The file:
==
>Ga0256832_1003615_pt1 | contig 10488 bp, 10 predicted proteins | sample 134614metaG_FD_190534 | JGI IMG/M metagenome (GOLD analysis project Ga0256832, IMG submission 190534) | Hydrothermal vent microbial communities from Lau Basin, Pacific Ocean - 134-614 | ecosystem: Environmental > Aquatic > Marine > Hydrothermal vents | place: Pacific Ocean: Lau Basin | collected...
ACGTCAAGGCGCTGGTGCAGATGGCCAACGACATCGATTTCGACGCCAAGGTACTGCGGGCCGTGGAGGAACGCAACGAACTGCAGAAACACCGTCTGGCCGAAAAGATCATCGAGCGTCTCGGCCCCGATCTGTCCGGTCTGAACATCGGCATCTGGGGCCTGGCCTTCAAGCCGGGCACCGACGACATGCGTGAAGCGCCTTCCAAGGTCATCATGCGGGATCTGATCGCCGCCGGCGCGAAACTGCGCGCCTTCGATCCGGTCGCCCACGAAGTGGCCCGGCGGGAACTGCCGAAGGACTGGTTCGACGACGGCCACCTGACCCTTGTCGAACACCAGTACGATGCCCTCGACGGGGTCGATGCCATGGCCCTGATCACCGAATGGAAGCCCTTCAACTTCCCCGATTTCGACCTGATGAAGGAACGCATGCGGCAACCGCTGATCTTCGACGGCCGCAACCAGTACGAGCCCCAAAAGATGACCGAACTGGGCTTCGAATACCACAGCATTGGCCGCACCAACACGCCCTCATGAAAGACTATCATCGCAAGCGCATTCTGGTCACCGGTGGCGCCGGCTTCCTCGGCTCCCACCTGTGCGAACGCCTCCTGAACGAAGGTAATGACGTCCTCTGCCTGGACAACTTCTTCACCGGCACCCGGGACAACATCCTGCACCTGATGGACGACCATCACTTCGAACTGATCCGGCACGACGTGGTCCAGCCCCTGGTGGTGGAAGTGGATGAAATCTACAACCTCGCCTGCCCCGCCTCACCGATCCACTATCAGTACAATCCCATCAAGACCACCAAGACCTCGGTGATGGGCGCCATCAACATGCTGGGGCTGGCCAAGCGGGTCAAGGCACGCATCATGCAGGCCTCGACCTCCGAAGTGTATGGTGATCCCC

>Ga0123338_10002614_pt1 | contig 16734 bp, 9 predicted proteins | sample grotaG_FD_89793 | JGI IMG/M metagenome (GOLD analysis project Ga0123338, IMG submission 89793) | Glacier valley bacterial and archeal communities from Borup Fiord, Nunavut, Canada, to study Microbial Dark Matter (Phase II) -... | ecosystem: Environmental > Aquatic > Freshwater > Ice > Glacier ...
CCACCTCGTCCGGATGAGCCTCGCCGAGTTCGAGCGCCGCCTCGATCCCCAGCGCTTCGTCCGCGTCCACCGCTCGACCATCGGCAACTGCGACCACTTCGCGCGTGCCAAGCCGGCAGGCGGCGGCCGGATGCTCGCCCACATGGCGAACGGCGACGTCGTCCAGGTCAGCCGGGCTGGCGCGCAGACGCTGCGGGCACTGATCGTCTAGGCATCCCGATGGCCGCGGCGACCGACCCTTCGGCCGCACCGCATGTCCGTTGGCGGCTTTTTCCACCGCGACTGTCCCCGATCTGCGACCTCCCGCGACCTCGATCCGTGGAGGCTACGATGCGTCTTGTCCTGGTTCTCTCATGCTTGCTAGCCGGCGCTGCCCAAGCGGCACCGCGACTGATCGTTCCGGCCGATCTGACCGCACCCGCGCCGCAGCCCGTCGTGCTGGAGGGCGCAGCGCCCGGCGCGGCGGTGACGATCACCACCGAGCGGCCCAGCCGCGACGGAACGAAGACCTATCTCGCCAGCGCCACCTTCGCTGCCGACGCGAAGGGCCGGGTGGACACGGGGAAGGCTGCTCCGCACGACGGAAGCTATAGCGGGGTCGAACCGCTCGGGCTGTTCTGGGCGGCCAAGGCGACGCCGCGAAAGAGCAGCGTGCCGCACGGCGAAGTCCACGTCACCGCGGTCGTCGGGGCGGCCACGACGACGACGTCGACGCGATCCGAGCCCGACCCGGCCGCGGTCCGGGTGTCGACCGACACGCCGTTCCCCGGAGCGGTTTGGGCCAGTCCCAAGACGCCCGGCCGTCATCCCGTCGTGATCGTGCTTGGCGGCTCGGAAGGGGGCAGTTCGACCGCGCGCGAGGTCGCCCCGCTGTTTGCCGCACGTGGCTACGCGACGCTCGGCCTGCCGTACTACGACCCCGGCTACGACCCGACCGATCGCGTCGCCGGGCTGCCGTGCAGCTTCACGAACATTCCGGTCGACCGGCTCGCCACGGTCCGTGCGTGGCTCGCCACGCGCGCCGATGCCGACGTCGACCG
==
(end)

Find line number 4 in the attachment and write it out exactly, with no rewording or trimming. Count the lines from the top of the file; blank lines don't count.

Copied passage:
CCACCTCGTCCGGATGAGCCTCGCCGAGTTCGAGCGCCGCCTCGATCCCCAGCGCTTCGTCCGCGTCCACCGCTCGACCATCGGCAACTGCGACCACTTCGCGCGTGCCAAGCCGGCAGGCGGCGGCCGGATGCTCGCCCACATGGCGAACGGCGACGTCGTCCAGGTCAGCCGGGCTGGCGCGCAGACGCTGCGGGCACTGATCGTCTAGGCATCCCGATGGCCGCGGCGACCGACCCTTCGGCCGCACCGCATGTCCGTTGGCGGCTTTTTCCACCGCGACTGTCCCCGATCTGCGACCTCCCGCGACCTCGATCCGTGGAGGCTACGATGCGTCTTGTCCTGGTTCTCTCATGCTTGCTAGCCGGCGCTGCCCAAGCGGCACCGCGACTGATCGTTCCGGCCGATCTGACCGCACCCGCGCCGCAGCCCGTCGTGCTGGAGGGCGCAGCGCCCGGCGCGGCGGTGACGATCACCACCGAGCGGCCCAGCCGCGACGGAACGAAGACCTATCTCGCCAGCGCCACCTTCGCTGCCGACGCGAAGGGCCGGGTGGACACGGGGAAGGCTGCTCCGCACGACGGAAGCTATAGCGGGGTCGAACCGCTCGGGCTGTTCTGGGCGGCCAAGGCGACGCCGCGAAAGAGCAGCGTGCCGCACGGCGAAGTCCACGTCACCGCGGTCGTCGGGGCGGCCACGACGACGACGTCGACGCGATCCGAGCCCGACCCGGCCGCGGTCCGGGTGTCGACCGACACGCCGTTCCCCGGAGCGGTTTGGGCCAGTCCCAAGACGCCCGGCCGTCATCCCGTCGTGATCGTGCTTGGCGGCTCGGAAGGGGGCAGTTCGACCGCGCGCGAGGTCGCCCCGCTGTTTGCCGCACGTGGCTACGCGACGCTCGGCCTGCCGTACTACGACCCCGGCTACGACCCGACCGATCGCGTCGCCGGGCTGCCGTGCAGCTTCACGAACATTCCGGTCGACCGGCTCGCCACGGTCCGTGCGTGGCTCGCCACGCGCGCCGATGCCGACGTCGACCG